WowWee Robotics and Sesame Workshop, the nonprofit organization behind Sesame Street, are co-developing the Elmoji Coding Robot. Designed for children three years and older, Elmoji teaches children basic programming skills using the “language” of visual emojis.
LAS VEGAS – If you live in the US, chances are you’ve heard about our growing skills gap. Only 16 percent of American high school seniors are proficient in mathematics and interested in a career involving science, technology, engineering, and math (STEM). Only 30 percent of high school seniors who took the ACT test were cleared for college-level sciences.
Experts say robots offer an engaging way to introduce kids to STEM, and the younger kids, start the better. There are many effective robot toys and kits out there that introduce STEM concepts to kids, but most, if not all, lack the personality that truly connects with the child.
Not anymore. WowWee Robotics and Sesame Workshop, the nonprofit organization behind Sesame Street, are co-developing the Elmoji Coding Robot. Designed for children three years and older, Elmoji teaches children basic programming skills using the “language” of visual emojis.
Elmoji, an abbreviation for Elmo and his Emoji friends, uses a free app guides early readers and pre-readers to test their problem-solving skills and play games that control Elmoji’s actions. Elmoji also reacts to physical stimulation such as tilting and shaking, with dynamic sounds and thousands of animations on his LCD screen.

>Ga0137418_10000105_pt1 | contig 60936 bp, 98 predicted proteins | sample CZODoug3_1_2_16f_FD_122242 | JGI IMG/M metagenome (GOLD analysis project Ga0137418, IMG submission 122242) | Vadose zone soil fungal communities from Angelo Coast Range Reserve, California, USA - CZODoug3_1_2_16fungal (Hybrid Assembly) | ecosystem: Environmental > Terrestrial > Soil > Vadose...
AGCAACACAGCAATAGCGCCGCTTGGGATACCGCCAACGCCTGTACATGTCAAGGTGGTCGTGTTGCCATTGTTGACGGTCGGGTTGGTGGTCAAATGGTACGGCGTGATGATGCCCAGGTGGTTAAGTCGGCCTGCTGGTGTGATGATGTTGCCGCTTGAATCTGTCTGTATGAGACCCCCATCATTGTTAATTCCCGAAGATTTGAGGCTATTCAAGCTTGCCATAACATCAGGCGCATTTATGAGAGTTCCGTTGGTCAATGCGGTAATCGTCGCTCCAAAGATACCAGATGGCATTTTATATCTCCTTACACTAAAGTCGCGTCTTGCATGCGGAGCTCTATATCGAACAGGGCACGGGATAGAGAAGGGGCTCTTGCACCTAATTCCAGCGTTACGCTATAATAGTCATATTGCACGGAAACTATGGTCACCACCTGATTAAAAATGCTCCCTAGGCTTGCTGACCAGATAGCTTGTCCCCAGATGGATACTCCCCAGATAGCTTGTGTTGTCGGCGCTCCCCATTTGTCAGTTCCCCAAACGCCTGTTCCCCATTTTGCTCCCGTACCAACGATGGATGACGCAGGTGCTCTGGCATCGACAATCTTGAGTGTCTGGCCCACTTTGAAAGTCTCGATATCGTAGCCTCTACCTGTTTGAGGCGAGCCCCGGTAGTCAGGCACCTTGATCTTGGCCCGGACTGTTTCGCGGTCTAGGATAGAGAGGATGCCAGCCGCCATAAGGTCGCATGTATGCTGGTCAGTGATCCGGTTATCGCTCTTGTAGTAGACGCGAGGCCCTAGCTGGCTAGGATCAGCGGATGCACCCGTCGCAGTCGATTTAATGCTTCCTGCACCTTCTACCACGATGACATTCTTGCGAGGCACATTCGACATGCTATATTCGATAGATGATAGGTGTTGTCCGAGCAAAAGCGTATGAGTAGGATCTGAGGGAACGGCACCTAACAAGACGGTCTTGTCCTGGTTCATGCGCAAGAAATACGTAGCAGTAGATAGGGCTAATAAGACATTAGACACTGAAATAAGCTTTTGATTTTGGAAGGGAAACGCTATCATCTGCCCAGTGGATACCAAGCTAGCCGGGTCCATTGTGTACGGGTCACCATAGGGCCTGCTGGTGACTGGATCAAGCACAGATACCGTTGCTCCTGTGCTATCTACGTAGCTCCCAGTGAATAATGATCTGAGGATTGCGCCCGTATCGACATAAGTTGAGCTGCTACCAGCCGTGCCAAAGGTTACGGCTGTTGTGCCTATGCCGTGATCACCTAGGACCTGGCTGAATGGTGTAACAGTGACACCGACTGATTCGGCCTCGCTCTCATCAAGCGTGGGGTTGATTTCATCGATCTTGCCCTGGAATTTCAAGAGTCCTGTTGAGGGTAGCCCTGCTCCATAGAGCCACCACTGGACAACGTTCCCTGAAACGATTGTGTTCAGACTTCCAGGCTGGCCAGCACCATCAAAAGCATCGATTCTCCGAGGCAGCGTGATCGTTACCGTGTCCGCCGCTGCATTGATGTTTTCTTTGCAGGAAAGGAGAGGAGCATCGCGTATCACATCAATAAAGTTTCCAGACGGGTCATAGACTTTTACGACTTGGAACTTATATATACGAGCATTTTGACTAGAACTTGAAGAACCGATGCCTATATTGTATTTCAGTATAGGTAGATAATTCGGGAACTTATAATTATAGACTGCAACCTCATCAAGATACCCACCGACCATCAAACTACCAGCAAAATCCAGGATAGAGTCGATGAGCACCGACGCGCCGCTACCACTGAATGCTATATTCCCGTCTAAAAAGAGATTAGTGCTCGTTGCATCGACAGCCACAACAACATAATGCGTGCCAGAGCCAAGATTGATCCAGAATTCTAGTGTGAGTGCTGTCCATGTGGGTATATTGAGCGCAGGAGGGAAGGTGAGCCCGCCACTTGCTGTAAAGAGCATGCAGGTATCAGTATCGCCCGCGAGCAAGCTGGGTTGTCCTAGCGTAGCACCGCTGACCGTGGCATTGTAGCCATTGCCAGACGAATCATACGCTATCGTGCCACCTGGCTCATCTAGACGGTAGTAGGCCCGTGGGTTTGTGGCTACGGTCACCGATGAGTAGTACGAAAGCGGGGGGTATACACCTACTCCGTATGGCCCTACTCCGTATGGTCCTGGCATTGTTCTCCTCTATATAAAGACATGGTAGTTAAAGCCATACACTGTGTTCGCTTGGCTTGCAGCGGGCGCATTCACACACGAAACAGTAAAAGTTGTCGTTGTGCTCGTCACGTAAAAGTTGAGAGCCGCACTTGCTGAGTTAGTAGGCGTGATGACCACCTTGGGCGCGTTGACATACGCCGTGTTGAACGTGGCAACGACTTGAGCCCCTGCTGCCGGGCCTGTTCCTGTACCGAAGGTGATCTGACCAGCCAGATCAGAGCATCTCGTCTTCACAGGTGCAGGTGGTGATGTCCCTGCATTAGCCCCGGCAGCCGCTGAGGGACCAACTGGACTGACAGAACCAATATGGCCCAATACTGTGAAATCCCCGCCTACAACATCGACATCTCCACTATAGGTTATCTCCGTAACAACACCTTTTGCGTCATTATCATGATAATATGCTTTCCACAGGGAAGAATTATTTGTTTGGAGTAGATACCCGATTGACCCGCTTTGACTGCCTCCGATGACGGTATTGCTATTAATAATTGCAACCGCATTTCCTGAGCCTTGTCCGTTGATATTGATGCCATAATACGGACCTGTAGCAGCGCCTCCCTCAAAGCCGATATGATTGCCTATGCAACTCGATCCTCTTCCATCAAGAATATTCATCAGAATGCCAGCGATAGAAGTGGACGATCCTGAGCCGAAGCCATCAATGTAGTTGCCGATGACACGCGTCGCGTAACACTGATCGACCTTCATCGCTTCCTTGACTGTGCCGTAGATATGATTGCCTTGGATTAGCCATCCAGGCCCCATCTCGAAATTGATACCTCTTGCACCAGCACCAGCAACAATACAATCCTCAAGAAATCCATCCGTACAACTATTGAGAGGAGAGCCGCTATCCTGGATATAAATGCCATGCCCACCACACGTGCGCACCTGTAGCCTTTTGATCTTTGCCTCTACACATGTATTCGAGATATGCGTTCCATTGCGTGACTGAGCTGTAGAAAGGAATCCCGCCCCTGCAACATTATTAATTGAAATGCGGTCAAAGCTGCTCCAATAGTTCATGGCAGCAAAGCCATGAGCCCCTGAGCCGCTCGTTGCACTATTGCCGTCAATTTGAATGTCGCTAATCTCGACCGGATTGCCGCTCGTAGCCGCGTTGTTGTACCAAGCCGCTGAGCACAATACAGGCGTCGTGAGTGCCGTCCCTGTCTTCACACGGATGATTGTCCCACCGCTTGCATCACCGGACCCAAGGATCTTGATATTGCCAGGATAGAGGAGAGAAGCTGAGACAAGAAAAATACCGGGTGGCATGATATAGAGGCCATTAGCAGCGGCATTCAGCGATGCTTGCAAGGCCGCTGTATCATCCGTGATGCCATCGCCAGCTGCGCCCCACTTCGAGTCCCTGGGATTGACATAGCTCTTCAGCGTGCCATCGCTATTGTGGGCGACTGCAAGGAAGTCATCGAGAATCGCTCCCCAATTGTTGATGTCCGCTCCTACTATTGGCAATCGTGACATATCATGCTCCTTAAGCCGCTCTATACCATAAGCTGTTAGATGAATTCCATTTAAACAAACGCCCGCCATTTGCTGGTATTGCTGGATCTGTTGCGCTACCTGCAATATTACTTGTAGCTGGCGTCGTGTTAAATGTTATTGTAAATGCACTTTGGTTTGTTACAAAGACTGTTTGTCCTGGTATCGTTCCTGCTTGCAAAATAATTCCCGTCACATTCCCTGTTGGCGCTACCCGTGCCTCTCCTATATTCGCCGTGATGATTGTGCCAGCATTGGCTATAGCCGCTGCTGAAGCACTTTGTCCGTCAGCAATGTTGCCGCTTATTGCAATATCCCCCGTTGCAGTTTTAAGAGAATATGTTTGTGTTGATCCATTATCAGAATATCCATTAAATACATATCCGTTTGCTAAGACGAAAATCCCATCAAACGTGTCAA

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Elmoji made its debut at CES Unveiled in Las Vegas, and Matt Wight, art director at WowWee, says Elmoji is expected to ship in either Q3 or Q4 of 2017. Elmoji looks and works much like WowWee’s Coji coding robot.
“Elmoji won’t teach kids how to build a robot that can open doors,” Wight says. “But it will introduce them to STEM skills and a programmatic way of thinking.”
A 2015 study found that kids who watch “Sesame Street” do better in elementary school. In fact, the study said “Sesame Street” may be the biggest and most affordable early childhood intervention out there, at a cost of just a few dollars per child per year. So coding robots and Sesame Street characters make a perfect combo.
It’s important to note, however, the WowWee-Sesame Workshop relationship is in the early stages. The contract isn’t even finalized, although Wight says it should be in the next couple weeks, and Elmoji is still a working name.
“Sesame Workshop is on board, we’re on board, so it’s just a matter of finishing the paperwork,” says Wight.
Sesame Workshop approached WowWee about working together about a year ago. Elmoji has been in development for two months, Wight says, so many aspects of what we saw at CES Unveiled will be tweaked. In fact, Elmoji is still a working name for the coding robot, but it could very well stick.
As for why Elmo was chosen as the character for the coding robot, Wight simply says, “Elmo is Sesame Street’s most popular character.” My 3-year-old daughter would certainly agree with that statement, but surely she wouldn’t mind “Cookmoji” or “Abbmoji” coding robots. This is the first partnership of its kind for both Sesame Workshop and WowWee, but if all goes well, something tells me we’ll see other Sesame Street-themed coding robots from WowWee in the future.